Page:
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I am trying to write a JavaScript script that is "overlayed" on top of a Facebook page. It uses DOMContentLoaded to detect when content is loaded, then adds some extra stuff in. However, because Facebook doesn't actually "reload" the page when going to a new page (it just uses AJAX), the DOMContentLoaded handler doesn't run again, even though there is new stuff to look through.

Anyway, to detect the change, I thought about using onhashchange since Facebook used to change the page's hash, but in Firefox 4 (I need to support Firefox 3 and later with this, but no other browsers), Facebook doesn't change the hash anymore and in pre-Firefox 3.6 there is no onhashchange.

I thought about using DOMNodeInserted, but would that really slow down the page? (I really can't have any slowdowns in this script.)

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Has anyone else tried to implement DOMNodeInserted? Was speed/responsiveness a problem? (I do have a pretty big callback function) – jakey Dec 26 '10 at 22:44

you might want to monitor the windows.history object, see the following answer, on how facebook uses it to update pages: "Redirect" page without refresh (Facebook photos style)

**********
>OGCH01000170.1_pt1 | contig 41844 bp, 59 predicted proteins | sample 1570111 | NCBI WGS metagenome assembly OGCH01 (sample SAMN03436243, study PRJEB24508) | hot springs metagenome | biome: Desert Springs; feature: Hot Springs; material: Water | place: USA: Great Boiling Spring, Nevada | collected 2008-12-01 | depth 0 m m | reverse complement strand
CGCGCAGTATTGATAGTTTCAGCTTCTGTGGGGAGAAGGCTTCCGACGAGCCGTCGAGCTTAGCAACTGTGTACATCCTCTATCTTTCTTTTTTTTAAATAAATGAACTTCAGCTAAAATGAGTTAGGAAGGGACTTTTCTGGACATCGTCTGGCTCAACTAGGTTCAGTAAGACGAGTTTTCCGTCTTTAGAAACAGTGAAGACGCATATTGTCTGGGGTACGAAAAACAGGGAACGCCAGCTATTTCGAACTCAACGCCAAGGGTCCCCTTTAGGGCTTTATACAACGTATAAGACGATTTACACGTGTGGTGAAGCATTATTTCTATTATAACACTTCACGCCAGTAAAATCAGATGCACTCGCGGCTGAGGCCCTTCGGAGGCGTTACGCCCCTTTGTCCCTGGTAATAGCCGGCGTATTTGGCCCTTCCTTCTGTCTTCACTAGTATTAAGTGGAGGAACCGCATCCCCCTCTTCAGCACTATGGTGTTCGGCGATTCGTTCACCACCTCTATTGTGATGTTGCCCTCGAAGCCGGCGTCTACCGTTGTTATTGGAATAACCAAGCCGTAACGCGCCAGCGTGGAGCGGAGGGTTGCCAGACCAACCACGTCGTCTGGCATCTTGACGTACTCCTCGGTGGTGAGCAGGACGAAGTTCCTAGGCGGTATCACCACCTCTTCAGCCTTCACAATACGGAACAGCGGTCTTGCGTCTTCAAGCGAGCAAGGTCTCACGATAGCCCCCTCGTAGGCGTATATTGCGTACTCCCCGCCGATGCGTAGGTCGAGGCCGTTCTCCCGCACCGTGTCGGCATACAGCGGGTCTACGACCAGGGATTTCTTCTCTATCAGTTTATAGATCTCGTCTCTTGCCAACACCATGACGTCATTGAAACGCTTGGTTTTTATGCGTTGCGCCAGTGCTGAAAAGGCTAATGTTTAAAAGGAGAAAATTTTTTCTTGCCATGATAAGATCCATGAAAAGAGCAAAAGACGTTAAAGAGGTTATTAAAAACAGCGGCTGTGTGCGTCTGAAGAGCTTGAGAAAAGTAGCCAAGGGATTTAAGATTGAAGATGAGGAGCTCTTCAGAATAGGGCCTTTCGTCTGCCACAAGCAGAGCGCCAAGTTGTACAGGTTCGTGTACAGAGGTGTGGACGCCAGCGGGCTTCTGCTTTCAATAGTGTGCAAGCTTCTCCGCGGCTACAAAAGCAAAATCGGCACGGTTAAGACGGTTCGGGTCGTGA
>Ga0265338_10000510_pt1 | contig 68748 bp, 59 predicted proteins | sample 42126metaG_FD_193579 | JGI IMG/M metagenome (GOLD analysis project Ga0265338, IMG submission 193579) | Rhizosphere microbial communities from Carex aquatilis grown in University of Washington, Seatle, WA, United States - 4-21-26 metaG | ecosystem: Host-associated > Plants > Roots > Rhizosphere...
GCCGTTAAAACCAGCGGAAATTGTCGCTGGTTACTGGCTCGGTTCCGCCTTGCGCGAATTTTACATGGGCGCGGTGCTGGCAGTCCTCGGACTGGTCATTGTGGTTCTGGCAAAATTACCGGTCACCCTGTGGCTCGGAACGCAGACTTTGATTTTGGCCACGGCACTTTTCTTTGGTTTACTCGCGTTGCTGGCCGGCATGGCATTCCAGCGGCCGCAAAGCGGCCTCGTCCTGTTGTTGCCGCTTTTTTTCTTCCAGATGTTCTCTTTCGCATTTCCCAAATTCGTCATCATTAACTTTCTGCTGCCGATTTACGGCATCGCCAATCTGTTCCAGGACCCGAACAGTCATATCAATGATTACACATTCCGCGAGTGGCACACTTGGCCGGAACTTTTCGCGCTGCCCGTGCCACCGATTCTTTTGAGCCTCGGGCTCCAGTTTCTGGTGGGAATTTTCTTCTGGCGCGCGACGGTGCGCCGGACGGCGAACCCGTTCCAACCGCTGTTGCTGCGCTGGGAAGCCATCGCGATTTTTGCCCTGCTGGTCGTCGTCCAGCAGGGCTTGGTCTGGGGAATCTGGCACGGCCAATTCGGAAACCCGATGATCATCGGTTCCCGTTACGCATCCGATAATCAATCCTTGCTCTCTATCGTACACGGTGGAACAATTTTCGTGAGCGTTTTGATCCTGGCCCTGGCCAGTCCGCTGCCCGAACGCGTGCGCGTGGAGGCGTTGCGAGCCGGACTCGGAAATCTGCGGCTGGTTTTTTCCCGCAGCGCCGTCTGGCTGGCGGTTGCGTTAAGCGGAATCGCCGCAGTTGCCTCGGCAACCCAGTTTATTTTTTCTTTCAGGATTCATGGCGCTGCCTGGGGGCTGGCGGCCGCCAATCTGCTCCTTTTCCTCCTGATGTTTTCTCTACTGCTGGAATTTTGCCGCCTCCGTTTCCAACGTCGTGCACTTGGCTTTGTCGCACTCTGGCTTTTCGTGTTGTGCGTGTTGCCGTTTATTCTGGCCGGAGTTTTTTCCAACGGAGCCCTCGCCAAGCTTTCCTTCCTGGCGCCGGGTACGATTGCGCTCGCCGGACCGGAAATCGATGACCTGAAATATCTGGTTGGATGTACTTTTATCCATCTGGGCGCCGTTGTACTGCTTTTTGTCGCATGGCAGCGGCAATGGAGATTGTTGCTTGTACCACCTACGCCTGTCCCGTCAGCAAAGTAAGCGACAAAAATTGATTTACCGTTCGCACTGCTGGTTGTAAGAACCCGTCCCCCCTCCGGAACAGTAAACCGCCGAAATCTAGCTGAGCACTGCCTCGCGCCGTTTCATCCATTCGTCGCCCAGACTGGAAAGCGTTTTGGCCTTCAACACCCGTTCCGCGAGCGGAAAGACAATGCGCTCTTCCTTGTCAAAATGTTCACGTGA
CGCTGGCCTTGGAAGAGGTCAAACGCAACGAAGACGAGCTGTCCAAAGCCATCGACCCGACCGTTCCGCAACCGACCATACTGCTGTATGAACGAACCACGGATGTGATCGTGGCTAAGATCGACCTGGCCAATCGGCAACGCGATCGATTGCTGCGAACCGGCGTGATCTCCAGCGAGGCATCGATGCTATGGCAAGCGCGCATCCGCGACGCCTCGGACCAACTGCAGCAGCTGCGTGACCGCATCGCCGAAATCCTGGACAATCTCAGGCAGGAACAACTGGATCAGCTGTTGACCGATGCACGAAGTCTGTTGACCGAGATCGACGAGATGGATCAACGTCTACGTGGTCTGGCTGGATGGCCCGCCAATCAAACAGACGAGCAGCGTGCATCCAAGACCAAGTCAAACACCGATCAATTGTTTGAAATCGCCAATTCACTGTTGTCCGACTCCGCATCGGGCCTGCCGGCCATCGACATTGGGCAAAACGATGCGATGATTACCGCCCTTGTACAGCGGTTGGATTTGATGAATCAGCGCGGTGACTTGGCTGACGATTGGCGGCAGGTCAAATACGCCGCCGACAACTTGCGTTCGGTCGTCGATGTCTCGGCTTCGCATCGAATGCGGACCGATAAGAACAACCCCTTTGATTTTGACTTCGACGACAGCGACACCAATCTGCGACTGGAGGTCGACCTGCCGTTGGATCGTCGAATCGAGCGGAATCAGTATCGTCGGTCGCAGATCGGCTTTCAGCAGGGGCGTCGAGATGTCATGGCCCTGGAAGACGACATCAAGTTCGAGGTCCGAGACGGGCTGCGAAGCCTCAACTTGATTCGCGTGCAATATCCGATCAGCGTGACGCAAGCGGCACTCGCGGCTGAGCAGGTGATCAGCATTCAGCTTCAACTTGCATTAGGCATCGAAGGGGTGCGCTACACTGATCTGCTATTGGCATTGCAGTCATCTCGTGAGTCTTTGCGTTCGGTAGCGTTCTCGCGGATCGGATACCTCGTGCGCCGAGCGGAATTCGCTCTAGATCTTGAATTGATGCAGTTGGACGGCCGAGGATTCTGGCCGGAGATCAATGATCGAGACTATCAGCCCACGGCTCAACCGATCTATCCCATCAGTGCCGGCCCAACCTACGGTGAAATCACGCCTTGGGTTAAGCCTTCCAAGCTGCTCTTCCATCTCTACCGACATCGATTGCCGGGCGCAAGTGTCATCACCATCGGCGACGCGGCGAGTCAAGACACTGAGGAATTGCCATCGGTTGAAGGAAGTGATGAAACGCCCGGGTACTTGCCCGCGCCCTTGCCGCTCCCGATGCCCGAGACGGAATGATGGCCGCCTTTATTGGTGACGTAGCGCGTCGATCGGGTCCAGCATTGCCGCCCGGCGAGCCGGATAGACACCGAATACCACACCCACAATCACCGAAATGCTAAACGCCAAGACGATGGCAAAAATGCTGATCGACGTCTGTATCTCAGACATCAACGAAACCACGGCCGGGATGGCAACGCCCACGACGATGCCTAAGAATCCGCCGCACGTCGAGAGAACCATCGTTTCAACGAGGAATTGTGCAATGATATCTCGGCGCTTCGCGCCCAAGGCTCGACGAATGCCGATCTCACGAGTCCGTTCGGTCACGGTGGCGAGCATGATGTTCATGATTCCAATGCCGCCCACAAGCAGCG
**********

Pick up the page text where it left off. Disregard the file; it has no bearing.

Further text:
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For lightweight pages it generally doesn't have noticable effect. However, on bulky pages (I tried this on gmail) it makes that really really slow that I cannot even compose a message smoothly. And that event was added to a very simple span element which just had a single link in that. The events like DOMNodeInserted and DOMSubTreeModified are real show stoppers.

UPDATE: For all those trying to find an answer to this, note that these methods DOMNodeInserted (or DOMSubtreeModified) really had performance problems, so according to new ECMA specs it is a much faster listener : MutationObserver for doing the same thing (and more).

https://hacks.mozilla.org/2012/05/dom-mutationobserver-reacting-to-dom-changes-without-killing-browser-performance/

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